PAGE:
GENEVA (6 July 2017) - Burundi, Portugal and Uruguay are among the countries that the Subcommittee on Prevention of Torture (SPT) will visit in 2018 to assess the treatment of people deprived of their liberty, as well as the measures taken for their protection against torture and ill-treatment.
Under the SPT’s mandate, members may make unannounced visits to any places where people are or may be deprived of their liberty, including prisons, police stations, centres for migrants, security services, interrogation facilities and psychiatric hospitals. In addition, the SPT provides advice to national authorities on the establishment of national detention monitoring bodies, known as National Preventive Mechanisms (NPM). It also cooperates and assists the NPMs on their functioning.
During its June session, the SPT has also decided to add Bosnia and Herzegovina to the list of countries that have failed to establish their NPM within three years of ratification, which is a serious violation of their obligations under the OPCAT. Considering that Lebanon has recently adopted legislation to establish its NPM, the SPT decided to remove Lebanon from this list, which is now currently composed of 14 States: Argentina, Benin, Bosnia and Herzegovina, Burkina Faso, Burundi, Cambodia, Chile, the Democratic Republic of the Congo, Gabon, Liberia, Nauru, Nigeria, Panama and the Philippines. The list is public on the SPT website at http://www.ohchr.org/EN/HRBodies/OPCAT/Pages/Article17.aspx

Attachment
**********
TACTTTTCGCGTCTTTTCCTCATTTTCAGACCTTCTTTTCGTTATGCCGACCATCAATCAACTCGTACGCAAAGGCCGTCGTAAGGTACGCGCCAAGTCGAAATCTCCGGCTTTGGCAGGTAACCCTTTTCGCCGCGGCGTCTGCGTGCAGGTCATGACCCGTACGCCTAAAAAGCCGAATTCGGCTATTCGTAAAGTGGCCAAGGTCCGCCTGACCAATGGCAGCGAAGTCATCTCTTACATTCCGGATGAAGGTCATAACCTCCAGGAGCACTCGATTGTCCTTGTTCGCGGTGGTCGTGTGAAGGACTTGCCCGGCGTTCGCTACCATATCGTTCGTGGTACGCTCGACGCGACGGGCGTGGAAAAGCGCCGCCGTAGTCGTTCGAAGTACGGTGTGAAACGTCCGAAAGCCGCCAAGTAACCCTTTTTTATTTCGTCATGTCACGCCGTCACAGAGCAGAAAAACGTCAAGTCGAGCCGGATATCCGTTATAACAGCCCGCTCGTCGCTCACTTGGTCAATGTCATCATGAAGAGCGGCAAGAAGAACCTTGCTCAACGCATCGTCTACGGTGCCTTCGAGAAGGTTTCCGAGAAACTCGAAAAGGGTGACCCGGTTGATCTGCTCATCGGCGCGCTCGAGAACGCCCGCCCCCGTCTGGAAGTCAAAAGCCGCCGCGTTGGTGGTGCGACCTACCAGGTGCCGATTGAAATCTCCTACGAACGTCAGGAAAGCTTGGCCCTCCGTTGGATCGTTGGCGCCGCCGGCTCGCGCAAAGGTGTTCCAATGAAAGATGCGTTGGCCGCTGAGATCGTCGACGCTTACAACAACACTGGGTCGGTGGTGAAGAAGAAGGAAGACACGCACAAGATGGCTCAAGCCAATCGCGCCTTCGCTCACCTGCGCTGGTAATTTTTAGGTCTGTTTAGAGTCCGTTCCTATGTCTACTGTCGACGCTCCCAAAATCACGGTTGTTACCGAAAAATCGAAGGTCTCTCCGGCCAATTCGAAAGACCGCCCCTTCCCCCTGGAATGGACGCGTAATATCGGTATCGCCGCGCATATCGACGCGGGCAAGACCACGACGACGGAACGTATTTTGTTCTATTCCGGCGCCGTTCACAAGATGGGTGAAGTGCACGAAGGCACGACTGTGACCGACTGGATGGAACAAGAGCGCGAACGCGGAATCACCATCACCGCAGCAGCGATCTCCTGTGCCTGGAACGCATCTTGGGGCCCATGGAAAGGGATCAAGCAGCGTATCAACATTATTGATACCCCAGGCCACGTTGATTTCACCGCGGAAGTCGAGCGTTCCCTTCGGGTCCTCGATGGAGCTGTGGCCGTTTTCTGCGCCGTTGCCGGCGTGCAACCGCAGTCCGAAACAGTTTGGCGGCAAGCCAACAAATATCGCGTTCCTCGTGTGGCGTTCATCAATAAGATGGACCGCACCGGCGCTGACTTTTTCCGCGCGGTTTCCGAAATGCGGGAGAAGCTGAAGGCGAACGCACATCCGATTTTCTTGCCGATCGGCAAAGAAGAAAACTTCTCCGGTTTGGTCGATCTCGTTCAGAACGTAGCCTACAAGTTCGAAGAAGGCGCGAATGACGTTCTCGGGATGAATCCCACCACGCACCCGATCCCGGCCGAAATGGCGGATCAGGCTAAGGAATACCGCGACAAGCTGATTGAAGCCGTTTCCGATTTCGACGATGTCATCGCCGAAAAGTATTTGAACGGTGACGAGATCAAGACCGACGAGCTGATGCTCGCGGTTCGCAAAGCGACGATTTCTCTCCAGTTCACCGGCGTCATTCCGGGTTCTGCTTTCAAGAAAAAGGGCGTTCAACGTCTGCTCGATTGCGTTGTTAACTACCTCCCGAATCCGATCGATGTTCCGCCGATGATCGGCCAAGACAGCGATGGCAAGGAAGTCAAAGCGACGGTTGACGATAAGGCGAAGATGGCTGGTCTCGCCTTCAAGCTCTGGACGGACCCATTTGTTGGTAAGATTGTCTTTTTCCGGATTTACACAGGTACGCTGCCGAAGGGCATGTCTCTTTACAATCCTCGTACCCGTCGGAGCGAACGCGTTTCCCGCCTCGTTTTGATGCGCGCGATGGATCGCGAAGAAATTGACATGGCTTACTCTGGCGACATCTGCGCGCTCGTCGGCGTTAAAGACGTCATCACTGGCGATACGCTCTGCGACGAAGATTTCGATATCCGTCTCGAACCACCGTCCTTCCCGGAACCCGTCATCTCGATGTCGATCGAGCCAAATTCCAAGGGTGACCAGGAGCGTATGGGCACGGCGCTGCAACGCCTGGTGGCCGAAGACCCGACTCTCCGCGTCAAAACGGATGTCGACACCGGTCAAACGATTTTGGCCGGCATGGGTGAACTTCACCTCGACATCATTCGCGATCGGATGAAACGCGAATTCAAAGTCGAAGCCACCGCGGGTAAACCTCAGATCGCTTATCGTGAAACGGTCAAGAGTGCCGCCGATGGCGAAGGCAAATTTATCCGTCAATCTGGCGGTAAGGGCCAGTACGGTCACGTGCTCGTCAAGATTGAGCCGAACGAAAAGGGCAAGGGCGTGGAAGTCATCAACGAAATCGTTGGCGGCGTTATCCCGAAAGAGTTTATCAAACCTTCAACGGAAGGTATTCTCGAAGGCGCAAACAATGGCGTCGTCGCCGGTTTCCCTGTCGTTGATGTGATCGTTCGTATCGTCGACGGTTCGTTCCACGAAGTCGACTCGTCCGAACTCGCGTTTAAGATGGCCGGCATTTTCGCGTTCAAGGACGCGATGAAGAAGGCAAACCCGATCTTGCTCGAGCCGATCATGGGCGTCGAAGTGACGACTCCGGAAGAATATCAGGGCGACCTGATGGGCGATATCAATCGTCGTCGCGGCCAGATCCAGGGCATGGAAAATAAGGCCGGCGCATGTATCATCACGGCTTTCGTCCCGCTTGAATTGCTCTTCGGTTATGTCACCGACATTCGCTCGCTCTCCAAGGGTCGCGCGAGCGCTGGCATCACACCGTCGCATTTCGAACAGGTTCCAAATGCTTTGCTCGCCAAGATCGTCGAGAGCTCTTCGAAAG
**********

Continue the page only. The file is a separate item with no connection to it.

In the coming months, the SPT will also visit: Burkina Faso, Mongolia, Morocco, Panama, Rwanda, and Spain, after having already visited Niger, Hungary, the Former Yugoslav Republic of Macedonia and Bolivia earlier this year.
For more information, please contact:
Joao Nataf, SPT Secretary, Human Rights Treaty Division: + 41 (0) 22 917 9102/ email@example.com
For media inquiries, please contact:
Nicoleta Panta, +41 (0) 22 /917 firstname.lastname@example.org
The SPT’s role is to prevent and eliminate torture and cruel, inhuman or degrading treatment and punishment of detainees, and it has a mandate to visit all States that are parties to the Optional Protocol to the Convention against Torture (OPCAT).
The OPCAT is a unique international human rights treaty which assists States to prevent torture and other forms of ill-treatment.
The Optional Protocol on the Prevention of Torture has to date been ratified by 83 countries. The SPT communicates its recommendations and observations to the State by means of a confidential report, and if necessary to National Preventive Mechanisms. However, State parties are encouraged to request that the SPT makes these reports public. More about the SPT: http://www.ohchr.org/EN/HRBodies/OPCAT/Pages/OPCATIndex.aspx
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